Skeptophilia (skep-to-fil-i-a) (n.) - the love of logical thought, skepticism, and thinking critically. Being an exploration of the applications of skeptical thinking to the world at large, with periodic excursions into linguistics, music, politics, cryptozoology, and why people keep seeing the face of Jesus on grilled cheese sandwiches.

Monday, October 10, 2016

Voting for values

By now, everyone with any kind of access to news has heard about the latest horrid thing to come to light about Donald Trump -- that he condones, that he actually bragged about, sexual assault.  That he was entitled to that kind of behavior "because he's a star."

What you may not be aware of is that despite this, many (not all, as you'll see later) of Trump's supporters on the Religious Right have continued in their support of Donald Trump's candidacy.  Tony Perkins, of the Family Research Council, said:
My personal support for Donald Trump has never been based upon shared values, it is based upon shared concerns about issues such as: justices on the Supreme Court that ignore the constitution, America’s continued vulnerability to Islamic terrorists and the systematic attack on religious liberty that we’ve seen in the last 7 1/2 years.
Ralph Reed, of the Faith and Freedom Coalition, agreed:
Voters of faith are voting on issues like who will protect unborn life, defend religious freedom, create jobs, and oppose the Iran nuclear deal. Ten-year-old tapes of private conversation with a television talk show host rank very low on their hierarchy of concerns.
Let me make this plain.  These are men who are adamant in their protection of human embryos, but who would have as their commander-in-chief a man who would without batting an eyelash participate in sexual assault against our daughters, our sisters, our mothers.  These are men who are virulent in their condemnation of loving expression between two people of the same sex in a committed long-term relationship, but think that a man "grabbing a woman by the pussy" is no big deal.

[image courtesy of the Wikimedia Commons]

Some of Trump's supporters, not to mention Trump himself, have dismissed this as "lewd locker room talk," and state that "all men talk this way."  The second half is horseshit -- I know plenty of men who speak about women in the terms of the highest respect, and always treat them the same way.  And make no mistake about it; this is not lewd.  "Lewd" is talking to your guy friends about how your girlfriend performs in bed.  It's not nice, it's very likely a breach of privacy, and it's one more example of the objectification of women in our culture.

But that is not what this is.  This is condoning, and in fact suggesting that he has participated in, rape.  This is using your social dominance to commit assault upon a person in a weaker power position simply because you can.

Then there are the people who say, "Well, Bill Clinton did the same thing!"  Perhaps he did, but that is entirely irrelevant, for two reasons.  (1)  Did you condone Bill Clinton's behavior when he was accused of sexual impropriety?  As I recall, he was impeached because of it, to the raucous applause of nearly every Republican in the country.  (2)  Bill Clinton is not currently running for president.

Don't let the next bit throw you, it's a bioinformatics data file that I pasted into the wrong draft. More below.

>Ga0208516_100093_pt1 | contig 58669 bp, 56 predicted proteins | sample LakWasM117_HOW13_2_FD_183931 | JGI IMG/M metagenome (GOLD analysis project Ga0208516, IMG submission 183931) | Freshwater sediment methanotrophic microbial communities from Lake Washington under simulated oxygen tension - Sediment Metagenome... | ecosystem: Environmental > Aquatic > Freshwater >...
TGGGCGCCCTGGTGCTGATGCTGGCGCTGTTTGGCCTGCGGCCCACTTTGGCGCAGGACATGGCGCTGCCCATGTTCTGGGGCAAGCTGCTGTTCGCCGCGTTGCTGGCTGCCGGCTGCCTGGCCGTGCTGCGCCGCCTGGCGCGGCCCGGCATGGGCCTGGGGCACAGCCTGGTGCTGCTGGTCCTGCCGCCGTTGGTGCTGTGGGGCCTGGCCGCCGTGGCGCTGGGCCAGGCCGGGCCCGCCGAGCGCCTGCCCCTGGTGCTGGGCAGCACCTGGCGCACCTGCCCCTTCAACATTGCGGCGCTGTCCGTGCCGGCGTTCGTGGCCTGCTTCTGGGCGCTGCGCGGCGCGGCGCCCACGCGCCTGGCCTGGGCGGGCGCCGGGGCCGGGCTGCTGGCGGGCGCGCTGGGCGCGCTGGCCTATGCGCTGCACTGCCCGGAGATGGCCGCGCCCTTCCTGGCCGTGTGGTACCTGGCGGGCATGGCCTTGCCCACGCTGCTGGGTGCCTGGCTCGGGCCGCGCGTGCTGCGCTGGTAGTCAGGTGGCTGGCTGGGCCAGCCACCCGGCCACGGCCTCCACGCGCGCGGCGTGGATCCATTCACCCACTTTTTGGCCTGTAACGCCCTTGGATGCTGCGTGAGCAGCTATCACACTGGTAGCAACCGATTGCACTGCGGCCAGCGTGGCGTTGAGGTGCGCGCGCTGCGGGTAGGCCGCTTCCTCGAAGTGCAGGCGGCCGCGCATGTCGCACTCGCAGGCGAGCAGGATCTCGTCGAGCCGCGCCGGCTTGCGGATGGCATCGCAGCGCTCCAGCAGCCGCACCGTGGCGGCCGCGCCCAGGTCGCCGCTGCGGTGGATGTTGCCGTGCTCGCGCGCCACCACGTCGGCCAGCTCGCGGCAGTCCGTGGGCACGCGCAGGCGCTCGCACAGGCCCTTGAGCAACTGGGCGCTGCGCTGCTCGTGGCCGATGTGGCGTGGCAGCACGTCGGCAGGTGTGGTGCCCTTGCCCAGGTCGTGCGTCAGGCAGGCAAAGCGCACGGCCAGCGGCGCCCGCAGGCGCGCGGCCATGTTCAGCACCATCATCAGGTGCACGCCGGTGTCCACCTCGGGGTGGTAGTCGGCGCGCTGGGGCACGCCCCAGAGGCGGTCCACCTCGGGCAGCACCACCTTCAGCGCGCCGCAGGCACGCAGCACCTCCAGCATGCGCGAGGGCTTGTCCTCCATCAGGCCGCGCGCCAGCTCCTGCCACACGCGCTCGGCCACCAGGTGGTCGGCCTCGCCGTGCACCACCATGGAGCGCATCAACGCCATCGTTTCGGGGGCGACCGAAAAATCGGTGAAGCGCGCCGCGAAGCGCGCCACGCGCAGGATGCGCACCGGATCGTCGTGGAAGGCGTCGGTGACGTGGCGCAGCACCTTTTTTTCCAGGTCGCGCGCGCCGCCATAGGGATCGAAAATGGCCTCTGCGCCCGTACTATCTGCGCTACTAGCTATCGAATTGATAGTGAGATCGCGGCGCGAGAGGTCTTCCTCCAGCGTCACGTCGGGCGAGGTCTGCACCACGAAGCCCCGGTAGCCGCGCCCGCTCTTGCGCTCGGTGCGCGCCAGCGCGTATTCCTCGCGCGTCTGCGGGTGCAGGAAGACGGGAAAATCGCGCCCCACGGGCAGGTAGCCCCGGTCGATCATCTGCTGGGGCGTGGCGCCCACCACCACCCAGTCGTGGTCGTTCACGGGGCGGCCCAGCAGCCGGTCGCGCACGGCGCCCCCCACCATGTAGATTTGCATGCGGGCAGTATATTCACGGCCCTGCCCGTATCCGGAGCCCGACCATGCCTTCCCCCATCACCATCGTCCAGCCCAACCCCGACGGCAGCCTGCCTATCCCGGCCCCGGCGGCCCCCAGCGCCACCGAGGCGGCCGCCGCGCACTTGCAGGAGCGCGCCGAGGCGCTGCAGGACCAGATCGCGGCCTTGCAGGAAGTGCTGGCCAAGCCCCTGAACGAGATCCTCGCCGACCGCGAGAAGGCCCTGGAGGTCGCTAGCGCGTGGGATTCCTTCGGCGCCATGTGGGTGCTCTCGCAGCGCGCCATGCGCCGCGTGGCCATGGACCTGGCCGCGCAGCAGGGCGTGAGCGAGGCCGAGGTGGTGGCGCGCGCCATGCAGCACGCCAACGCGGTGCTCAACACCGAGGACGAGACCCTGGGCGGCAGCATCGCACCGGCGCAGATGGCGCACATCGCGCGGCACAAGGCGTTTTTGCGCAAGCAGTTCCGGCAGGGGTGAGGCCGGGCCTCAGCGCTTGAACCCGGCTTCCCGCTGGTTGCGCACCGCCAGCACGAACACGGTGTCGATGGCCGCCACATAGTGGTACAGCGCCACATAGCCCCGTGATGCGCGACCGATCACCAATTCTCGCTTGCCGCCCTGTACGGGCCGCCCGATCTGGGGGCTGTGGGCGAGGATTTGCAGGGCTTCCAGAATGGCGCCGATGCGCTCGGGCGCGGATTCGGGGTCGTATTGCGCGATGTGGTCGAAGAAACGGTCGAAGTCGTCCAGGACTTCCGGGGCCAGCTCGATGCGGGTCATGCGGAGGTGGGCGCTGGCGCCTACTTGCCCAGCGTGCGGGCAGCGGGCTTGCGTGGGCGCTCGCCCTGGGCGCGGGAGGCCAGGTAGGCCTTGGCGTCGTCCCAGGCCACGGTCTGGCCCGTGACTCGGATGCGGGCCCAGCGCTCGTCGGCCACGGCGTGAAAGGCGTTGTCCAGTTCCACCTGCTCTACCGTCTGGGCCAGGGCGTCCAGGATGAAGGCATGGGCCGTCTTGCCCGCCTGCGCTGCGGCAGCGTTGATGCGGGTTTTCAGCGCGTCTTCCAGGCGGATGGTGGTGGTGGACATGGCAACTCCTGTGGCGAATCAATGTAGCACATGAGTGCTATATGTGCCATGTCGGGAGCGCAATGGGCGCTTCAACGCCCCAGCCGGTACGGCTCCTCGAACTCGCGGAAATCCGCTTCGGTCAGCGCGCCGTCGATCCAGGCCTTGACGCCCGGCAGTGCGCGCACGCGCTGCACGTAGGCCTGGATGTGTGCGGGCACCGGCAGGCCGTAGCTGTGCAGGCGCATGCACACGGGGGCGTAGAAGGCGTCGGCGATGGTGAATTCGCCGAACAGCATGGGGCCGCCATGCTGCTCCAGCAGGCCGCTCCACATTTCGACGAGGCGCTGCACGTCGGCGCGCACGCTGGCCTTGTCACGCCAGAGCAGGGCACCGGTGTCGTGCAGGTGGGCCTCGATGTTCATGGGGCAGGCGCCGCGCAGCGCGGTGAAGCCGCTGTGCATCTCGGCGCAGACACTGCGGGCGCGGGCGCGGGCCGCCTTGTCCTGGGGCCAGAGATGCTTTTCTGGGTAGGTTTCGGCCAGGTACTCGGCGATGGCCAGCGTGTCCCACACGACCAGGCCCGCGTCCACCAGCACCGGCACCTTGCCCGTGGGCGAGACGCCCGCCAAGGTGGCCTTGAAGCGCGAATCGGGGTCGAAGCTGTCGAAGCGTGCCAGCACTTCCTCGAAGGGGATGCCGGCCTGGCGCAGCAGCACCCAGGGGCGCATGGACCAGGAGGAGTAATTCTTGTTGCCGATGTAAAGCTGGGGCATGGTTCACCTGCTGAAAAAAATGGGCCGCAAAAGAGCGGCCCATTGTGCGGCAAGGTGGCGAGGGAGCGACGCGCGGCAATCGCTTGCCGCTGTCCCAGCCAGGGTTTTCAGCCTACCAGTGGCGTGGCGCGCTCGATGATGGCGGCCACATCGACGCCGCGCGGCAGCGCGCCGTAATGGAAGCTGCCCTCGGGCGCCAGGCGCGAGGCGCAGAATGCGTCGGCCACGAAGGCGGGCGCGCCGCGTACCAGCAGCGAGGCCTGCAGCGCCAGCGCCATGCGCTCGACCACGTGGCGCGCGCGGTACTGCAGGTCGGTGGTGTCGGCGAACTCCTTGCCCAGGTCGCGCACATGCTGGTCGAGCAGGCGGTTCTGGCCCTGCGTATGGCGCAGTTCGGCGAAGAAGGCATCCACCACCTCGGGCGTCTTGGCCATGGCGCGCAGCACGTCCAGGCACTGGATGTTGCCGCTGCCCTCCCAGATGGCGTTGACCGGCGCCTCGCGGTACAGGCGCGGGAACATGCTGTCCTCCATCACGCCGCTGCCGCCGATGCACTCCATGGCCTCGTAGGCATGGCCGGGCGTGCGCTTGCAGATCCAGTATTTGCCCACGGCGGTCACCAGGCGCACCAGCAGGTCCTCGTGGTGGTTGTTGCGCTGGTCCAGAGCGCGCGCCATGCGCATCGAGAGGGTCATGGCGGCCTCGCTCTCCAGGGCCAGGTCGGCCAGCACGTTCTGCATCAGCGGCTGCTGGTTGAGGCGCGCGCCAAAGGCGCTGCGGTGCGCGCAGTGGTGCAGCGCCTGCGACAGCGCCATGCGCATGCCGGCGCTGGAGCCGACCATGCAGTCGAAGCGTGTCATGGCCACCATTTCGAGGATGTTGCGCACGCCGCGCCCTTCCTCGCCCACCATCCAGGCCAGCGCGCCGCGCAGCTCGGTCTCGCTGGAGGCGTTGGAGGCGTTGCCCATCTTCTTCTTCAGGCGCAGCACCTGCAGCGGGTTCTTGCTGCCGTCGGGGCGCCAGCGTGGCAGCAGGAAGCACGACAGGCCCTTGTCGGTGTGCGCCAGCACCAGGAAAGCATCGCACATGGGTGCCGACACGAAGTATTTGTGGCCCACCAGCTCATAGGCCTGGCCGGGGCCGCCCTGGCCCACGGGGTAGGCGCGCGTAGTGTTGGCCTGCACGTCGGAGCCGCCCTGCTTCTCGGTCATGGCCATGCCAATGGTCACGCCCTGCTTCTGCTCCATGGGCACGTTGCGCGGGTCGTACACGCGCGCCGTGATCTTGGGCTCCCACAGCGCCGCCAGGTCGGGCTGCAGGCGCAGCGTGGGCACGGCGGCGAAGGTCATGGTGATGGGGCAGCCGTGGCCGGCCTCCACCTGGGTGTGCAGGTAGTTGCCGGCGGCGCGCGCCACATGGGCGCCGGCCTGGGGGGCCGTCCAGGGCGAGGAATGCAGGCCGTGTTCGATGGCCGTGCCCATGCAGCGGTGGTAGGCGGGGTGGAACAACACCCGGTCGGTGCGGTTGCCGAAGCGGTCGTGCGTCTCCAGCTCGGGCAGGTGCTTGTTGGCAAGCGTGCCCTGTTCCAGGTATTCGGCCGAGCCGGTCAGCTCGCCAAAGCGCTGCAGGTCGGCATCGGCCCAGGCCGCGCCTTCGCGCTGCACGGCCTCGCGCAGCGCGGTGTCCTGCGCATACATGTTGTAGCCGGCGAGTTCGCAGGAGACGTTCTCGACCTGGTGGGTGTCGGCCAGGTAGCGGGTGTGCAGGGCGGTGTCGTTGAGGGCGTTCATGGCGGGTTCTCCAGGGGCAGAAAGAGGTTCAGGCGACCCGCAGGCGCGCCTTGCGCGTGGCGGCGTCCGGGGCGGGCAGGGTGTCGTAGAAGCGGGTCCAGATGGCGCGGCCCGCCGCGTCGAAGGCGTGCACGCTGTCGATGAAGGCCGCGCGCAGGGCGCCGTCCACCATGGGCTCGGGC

And if you needed a deeper layer of bullshit, just today I've seen more than once posts that said, "If what Donald Trump said was so bad, why did Fifty Shades of Grey sell millions of copies?"  Which is a level of "I don't get it" that is truly mind-boggling.  So as before, let me explain this nice and slowly:

This is not about sex.  This about consent.  Fifty Shades of Grey, from all I've heard -- I haven't read it, and have no intention to -- was a poorly-written hash of a book.  But it was about sexual exploration between two consenting adults.  If you don't see the difference between the subject of this book and what Donald Trump is saying, you are either hopelessly stupid or willfully blind.

As I said earlier, however, there are people on the right who have refused to sell their souls to see this man in the Oval Office, and I find this tremendously heartening.  Just yesterday, an evangelical friend of mine posted an article in The Washington Post by Collin Hansen, editorial director for the Gospel Coalition, who had the following to say:
Trump can maintain nearly all his evangelical support in the voting booth despite unrepentant lying and cheating.  But these same leaders still insist on a traditional, biblical ethic when it comes to views on same-sex marriage in evangelical ministries... 
To the older evangelicals planning to vote for Trump:.. You can say we’re electing a commander in chief and not a Sunday school teacher.  You can say that God often raises up pagan leaders to deliver his people from their enemies.  But no one is fooled by your arguments. 
They can see you will apparently excuse anything in a Republican nominee...  And they will conclude that they don’t really need to listen to you when it comes to "traditional, biblical ethics."
Which is exactly correct.  Hansen and I may not agree on a lot, philosophically, but he at least is clear about what values and ethics are.  And he sees Trump for what he is -- a narcissistic compulsive liar who will do anything, say anything, to achieve whatever position of power he currently wants.

A lot of people don't like Hillary Clinton.  I'm fine with that.  She was far from my first choice, too.  But it is appalling that because of that you would cast your vote for a man who talks about sexual assault upon a stranger as blithely as most of us talk about what to have for dinner.  And this makes one thing crystal clear:

If you vote for Trump, you have no right to claim that you are a "values voter."

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